Mansfield Park review

Jane Austen's fourth novel is still an A-level favourite in schools, but it's rarely a hit with students, who struggle with its turgid prose and oddly unlikeable characters. Arty Canadian director Patricia Rozema has done a good job of dragging Austen's most serious work into the 21st century while keeping its integrity intact. She has brought out the background of slavery from between the novel's lines and emphasised the youth and burgeoning sexuality of the main characters. Her adaptation ditches the book's self-righteous, drippy Fanny and makes her a writer forged from elements of Austen's own letters. It's well-researched, funny and profound stuff.

Cast-wise, instead of simpering Paltrows and girlie Winslets, we get a full set of sturdy performances from actors who look like real people. No one except the divinely puckish Alessandro Nivola (Henry Crawford) merits special praise, and the only real problem here is that O'Connor and Miller have little on-screen chemistry.

Rozema is not interested in period clothes or manners: the camera work is anything but stuffy, the colours natural, the dilemmas contemporary and the dialogue witty as hell. If there is a flaw, it's that, instead of using the love-story genre restrictions as a crucible for invention, Rozema occasionally ignores them, and at times we're left feeling strangely cheated. Example: toward the end of the film, Fanny and Edmund share a delicious almost-kiss. Instead of then giving us an insight into their embarrassment, Rozema plunges directly into the "sewing everything up"' bit. Worse, she decides to make the grand finale tongue-in-cheek.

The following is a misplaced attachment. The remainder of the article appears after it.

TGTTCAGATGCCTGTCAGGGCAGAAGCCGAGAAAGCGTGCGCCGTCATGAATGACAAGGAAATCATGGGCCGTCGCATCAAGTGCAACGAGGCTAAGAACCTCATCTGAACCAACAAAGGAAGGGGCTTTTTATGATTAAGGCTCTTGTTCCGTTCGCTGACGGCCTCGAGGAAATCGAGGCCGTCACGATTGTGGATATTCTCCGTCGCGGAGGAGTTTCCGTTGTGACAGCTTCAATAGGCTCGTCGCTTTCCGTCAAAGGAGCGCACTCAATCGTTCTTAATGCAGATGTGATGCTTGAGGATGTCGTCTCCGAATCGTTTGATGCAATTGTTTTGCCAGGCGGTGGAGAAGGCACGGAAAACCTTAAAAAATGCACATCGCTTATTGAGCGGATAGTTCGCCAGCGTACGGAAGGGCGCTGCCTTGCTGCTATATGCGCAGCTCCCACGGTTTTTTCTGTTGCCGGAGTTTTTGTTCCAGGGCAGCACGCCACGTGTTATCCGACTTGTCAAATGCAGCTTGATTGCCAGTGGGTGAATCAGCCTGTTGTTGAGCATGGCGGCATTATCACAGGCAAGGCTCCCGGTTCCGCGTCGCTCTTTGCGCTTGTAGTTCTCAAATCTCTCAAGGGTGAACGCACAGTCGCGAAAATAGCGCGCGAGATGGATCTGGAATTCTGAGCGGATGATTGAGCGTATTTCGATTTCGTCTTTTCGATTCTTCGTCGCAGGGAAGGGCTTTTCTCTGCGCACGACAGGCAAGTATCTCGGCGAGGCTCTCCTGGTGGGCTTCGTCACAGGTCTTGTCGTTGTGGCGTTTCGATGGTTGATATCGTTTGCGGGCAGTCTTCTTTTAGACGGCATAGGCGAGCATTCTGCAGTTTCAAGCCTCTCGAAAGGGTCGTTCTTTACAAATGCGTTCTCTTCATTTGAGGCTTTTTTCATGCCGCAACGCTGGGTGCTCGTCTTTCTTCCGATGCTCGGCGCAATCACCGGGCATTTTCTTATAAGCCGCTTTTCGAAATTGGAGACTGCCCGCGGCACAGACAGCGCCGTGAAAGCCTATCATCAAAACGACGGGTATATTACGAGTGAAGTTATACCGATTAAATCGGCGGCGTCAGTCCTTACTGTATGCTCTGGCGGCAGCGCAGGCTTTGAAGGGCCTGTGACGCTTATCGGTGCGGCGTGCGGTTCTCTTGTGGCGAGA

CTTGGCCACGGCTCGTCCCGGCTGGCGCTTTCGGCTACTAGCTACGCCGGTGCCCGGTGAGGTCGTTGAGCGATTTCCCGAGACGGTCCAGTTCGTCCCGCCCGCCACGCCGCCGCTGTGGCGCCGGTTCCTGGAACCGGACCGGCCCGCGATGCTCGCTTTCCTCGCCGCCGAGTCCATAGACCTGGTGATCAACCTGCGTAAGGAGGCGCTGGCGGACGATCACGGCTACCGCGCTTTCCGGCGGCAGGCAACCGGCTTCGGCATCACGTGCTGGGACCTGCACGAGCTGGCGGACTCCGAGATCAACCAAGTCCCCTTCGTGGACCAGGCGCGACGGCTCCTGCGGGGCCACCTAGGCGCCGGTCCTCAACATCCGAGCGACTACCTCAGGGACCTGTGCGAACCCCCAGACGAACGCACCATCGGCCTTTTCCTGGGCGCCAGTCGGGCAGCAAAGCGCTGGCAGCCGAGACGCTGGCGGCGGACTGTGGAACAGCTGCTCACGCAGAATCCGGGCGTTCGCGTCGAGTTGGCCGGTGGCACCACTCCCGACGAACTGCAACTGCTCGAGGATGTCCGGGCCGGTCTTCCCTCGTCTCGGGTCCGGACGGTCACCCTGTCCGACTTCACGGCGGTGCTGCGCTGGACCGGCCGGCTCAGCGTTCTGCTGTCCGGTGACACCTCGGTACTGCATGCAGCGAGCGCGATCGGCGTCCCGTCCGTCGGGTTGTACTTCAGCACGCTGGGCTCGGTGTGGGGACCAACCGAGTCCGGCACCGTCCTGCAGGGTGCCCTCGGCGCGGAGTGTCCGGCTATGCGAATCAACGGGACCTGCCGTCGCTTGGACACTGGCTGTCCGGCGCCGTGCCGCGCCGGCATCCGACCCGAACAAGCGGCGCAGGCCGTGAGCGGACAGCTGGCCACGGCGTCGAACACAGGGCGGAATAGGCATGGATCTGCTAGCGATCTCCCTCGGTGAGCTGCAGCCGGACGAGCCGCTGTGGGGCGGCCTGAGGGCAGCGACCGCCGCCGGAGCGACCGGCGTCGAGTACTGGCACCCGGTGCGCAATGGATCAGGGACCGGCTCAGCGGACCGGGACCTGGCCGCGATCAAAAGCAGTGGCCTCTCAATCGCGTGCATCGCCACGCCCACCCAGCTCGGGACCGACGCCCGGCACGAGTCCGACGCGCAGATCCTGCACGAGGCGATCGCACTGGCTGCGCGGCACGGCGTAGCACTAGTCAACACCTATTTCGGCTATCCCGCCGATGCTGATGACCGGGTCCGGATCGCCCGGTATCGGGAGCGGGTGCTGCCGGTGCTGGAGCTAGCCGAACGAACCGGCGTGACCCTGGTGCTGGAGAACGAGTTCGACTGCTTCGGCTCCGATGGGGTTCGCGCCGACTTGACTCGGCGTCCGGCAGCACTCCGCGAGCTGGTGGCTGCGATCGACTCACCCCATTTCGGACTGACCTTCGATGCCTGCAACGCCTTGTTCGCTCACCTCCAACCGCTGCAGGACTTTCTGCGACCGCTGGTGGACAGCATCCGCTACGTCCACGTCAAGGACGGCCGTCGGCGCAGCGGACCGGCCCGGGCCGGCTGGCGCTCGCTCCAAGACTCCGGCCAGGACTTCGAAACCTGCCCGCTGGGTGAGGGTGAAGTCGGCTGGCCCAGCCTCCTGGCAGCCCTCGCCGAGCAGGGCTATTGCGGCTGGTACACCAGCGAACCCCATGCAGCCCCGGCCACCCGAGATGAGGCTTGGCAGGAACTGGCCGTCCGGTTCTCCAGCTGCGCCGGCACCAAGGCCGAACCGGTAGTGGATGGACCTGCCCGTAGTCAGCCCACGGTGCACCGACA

Rozema knows we know they're going to get together, but instead of going with the pull of the romance she decides to give Fanny an irritating voice-over and a cat's-got-the-cream grin that completely undercuts the pay-off. We're supposed to believe that Fanny spent her adolescence gagging for her cousin but it just doesn't wash. The result of all this is that, as entertainment, Mansfield Park is enjoyable. But at times it's not sure if it wants to be grand romance, comedy of manners or social comment.

The most boring Austen novel gets a zippy new look for the cinema. It's smart, funny and occasionally poignant. But don't expect the joyful abandon of Sense And Sensibility: this is an altogether more complicated beast.

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